Hi Courtney. Would you mind briefly stating the evidence for the big bang. Specifically, does the CMB truly rule out any other phenomena? I know steady state is out of favour but could that not produce a cmb?..stars/other phenomena produce radiation. Are there many 'top' physicists who think the BB is unlikely?
Thanks for your time
The Cosmic Microwave Background (CMB) was the beginning of the end for the Steady State theory, as it confirmed a key prediction of the Cosmic Fireball theory (it was only called the Big Bang later, when Hoyle dismissed it as "Just a Big Bang theory" -- accuracy of the quote not guaranteed, but basically what he said).
However, the CMB alone, though convincing to many, was not the reason for abandoning the Steady State theory. By its very nature that theory required the Universe to look about the same at all times, and therefore at all distances. But it does not look the same at very large distances as it does nearby. For one thing, quasars are far more common at large distances than nearby, meaning that they used to occur more often than now. For another, the numbers of galaxies in any given region, although more and more difficult to determine at very large distances, are definitely greater at large distances, meaning they were closer together in the distant past than they are now.
In other words, it definitely appears that
(1) there was a time when the Universe was so hot and dense that it was "opaque", and radiating black body radiation more or less uniformly (in fact, far more uniformly than originally expected) everywhere in the Universe at that very early time, originally referred to as the Cosmic Fireball.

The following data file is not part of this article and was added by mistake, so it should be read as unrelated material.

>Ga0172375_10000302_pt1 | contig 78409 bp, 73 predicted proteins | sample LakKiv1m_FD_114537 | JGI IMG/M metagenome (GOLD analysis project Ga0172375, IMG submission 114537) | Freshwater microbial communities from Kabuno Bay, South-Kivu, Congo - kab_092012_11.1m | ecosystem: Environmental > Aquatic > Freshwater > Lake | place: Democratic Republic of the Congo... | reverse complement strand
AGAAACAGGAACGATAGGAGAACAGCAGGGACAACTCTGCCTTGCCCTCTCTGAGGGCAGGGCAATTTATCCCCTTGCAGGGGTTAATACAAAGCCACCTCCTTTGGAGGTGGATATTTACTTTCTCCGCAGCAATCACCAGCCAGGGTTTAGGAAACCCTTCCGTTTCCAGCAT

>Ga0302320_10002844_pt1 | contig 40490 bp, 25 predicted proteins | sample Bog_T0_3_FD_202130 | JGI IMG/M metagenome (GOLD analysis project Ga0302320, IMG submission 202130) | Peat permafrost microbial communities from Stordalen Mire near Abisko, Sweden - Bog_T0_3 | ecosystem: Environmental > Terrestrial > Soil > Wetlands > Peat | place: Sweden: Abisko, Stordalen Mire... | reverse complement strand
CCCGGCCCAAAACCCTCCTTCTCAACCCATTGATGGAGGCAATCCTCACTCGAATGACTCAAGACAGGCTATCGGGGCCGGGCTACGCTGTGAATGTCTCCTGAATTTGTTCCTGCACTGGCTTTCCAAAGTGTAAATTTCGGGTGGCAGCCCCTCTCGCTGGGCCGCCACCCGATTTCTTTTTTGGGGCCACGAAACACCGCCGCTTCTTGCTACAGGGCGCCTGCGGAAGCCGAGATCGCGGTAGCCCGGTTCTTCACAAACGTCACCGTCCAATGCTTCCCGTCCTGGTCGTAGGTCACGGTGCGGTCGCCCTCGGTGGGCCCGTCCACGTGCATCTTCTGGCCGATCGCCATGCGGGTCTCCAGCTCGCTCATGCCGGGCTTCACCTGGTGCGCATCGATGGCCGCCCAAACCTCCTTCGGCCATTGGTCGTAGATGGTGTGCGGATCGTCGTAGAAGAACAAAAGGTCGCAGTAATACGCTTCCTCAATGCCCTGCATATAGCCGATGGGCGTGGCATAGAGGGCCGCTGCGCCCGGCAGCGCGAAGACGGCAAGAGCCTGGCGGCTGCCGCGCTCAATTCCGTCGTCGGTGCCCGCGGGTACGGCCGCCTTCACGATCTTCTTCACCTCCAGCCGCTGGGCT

(2) there was a time when things happened in the Universe that are no longer happening, or are happening only very rarely, so its contents seem to have "evolved".
(3) there was a time when galaxies were closer together than now, just as the Hubble expansion would predict.
So it does look like some form of expanding Universe (or "Big Bang" theory) is required to fit the observations, and as a result almost all astronomers accept one version of the theory or another (though there are always debates about the details, even when a theory is well established).
As a result, even Hoyle eventually had to admit that at least in the "observable Universe", the "Big Bang" was "locally" plausible. But rather than give up his steady-state theory, he proposed an alternative steady-state theory in which the Universe as a whole doesn't change, but some parts behave as predicted by the steady-state theory, others behave as predicted by the Big Bang theory, and others behave as predicted by "Closed-Universe" theories. So in any given region you might observe almost any kind of "Universal" behavior, but the Universe "as a whole" would stay the same. But each "different" region had to be much larger than the "observable Universe", so that whatever region you happened to be in, you couldn't make any measurements that would prove there were other, differently-behaving parts of the Universe. Which was fine as far as allowing the super-steady-state theory to be "possible", but made it impossible to prove that it was right or wrong; so although I think Hoyle continued to champion the idea until he died, he had no way to convince anyone else that he might be right, and the idea pretty much died with him.